Also a route mode. Push "start" button, drive to where you're going, push "end". Display tells you both MPG and how much fuel you actually used. This can be used to figure out what the most efficient routes from point A to point B are, as MPG does not tell the whole story (20 miles at 30mpg, is worse than 10 miles at 20mpg, for an extreme, but not unreasonable for direct city vs indirect freeway example).

 

#1 is quite doable.

#2 may have power issues, but is doable as well.

#3 is further out there, but something that I would like to do and more importantly has a feature that I've not seen anywhere else.

 

 

 

Will I actually do any of these if I win? I plan to do them anyway. Free parts help, though.

Are the FR6989 chips necessary? Not really, a FR5969 would work just as well, or a LM4C for the automotive ideas. Considering that I can't find a place to buy fewer than 1000 FR6989 chips, I'll either be getting by with free samples or using a different MCU. Certainly don't have $4500 to throw down on 1k FR6989s, that'd be overkill even for me.

Will I blog/log about the project(s)? Definitely.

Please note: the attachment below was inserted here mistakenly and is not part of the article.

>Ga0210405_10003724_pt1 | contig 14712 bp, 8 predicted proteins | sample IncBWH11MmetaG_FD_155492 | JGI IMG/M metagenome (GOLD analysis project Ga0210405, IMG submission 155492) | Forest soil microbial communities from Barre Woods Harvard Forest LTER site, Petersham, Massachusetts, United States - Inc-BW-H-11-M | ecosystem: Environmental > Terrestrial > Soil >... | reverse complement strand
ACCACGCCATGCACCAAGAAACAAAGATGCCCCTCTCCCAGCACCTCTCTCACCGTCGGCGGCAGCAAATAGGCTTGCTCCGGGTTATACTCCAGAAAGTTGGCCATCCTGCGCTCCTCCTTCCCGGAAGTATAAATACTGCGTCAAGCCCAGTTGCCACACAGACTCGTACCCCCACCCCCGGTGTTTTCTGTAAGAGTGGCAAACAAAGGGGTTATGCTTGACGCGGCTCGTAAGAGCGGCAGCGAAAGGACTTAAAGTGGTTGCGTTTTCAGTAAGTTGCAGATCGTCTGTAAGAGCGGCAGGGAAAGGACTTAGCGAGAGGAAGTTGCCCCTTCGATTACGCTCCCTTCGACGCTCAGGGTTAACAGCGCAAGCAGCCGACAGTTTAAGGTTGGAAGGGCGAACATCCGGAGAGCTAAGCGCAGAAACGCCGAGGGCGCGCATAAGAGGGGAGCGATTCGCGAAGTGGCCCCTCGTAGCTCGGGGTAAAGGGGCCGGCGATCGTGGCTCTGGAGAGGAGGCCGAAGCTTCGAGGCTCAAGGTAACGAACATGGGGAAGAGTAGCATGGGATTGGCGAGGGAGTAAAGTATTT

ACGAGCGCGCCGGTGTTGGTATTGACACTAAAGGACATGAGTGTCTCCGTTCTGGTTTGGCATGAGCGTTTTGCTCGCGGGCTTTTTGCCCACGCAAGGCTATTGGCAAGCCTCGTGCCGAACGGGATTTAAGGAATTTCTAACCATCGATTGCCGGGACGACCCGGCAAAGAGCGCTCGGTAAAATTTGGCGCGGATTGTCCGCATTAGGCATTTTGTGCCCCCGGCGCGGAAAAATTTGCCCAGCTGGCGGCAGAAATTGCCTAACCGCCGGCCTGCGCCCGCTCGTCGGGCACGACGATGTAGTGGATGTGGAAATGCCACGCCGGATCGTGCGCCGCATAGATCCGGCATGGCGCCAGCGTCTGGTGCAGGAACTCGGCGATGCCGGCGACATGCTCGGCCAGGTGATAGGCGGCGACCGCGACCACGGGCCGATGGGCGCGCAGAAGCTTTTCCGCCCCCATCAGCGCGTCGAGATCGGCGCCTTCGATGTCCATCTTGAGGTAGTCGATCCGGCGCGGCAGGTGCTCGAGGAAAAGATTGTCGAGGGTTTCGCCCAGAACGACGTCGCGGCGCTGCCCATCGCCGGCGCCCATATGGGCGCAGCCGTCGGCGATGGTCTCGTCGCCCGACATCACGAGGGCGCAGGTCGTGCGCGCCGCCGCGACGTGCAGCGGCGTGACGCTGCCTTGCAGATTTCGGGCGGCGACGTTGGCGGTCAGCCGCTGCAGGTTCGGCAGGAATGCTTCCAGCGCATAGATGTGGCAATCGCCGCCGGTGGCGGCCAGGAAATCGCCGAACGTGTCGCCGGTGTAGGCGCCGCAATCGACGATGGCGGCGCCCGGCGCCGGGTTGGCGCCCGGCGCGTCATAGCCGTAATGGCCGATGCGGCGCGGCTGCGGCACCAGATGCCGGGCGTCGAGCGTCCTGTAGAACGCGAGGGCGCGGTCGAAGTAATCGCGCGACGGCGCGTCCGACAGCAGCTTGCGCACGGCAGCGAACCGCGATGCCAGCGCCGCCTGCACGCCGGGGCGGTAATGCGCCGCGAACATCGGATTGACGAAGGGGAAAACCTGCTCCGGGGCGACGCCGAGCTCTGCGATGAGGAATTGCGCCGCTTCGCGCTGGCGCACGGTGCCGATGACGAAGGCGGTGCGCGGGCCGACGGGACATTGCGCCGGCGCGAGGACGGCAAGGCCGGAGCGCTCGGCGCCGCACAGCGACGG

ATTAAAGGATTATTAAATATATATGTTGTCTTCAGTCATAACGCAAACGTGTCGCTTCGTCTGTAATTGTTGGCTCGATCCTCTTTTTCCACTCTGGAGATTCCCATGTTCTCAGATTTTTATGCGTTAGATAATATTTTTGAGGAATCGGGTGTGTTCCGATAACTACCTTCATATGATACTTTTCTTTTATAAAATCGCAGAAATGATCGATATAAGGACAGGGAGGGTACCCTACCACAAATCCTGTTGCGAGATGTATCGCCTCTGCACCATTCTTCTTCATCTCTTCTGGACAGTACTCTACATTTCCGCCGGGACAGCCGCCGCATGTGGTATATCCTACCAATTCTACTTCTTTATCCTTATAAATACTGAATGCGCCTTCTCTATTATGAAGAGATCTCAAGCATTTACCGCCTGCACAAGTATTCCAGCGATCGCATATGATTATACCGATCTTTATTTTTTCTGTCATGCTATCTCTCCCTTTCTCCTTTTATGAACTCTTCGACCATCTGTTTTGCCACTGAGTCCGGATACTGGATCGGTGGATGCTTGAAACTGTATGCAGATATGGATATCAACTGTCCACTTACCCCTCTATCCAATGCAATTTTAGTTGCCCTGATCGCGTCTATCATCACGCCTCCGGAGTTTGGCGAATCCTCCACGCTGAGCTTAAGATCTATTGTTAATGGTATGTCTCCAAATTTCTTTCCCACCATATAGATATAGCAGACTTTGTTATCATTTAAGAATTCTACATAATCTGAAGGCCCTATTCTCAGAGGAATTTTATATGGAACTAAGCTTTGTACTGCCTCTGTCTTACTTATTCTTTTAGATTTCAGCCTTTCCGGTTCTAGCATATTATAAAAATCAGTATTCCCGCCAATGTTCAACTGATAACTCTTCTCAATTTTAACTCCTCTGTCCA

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I got my project idea from this paper "Single-Point Sensing of Whole-Home Water Activity"  https://homes.cs.washington.edu/~jfogarty/publications/ubicomp2009.pdf

 

It's a home water usage sensor with a twist.  Instead of using a water flow sensor at every faucet, tub, shower and appliance that uses water, a single sensor is used to monitor the water usage at every location.  This is accomplished by learning and recognizing the unique pressure / vibration pattern for each water usage location.  In this way you know not only how much water is used but also which location is using the water without the high cost of sensors at every location.

 

In addition the system would trigger alarms (maybe with text message) for specific water usage events.  Such as if it detects water flowing continuously for more than an hour or some configurable time.  This might indicate that a toilet float is stuck and wasting water.or someone left a faucet open.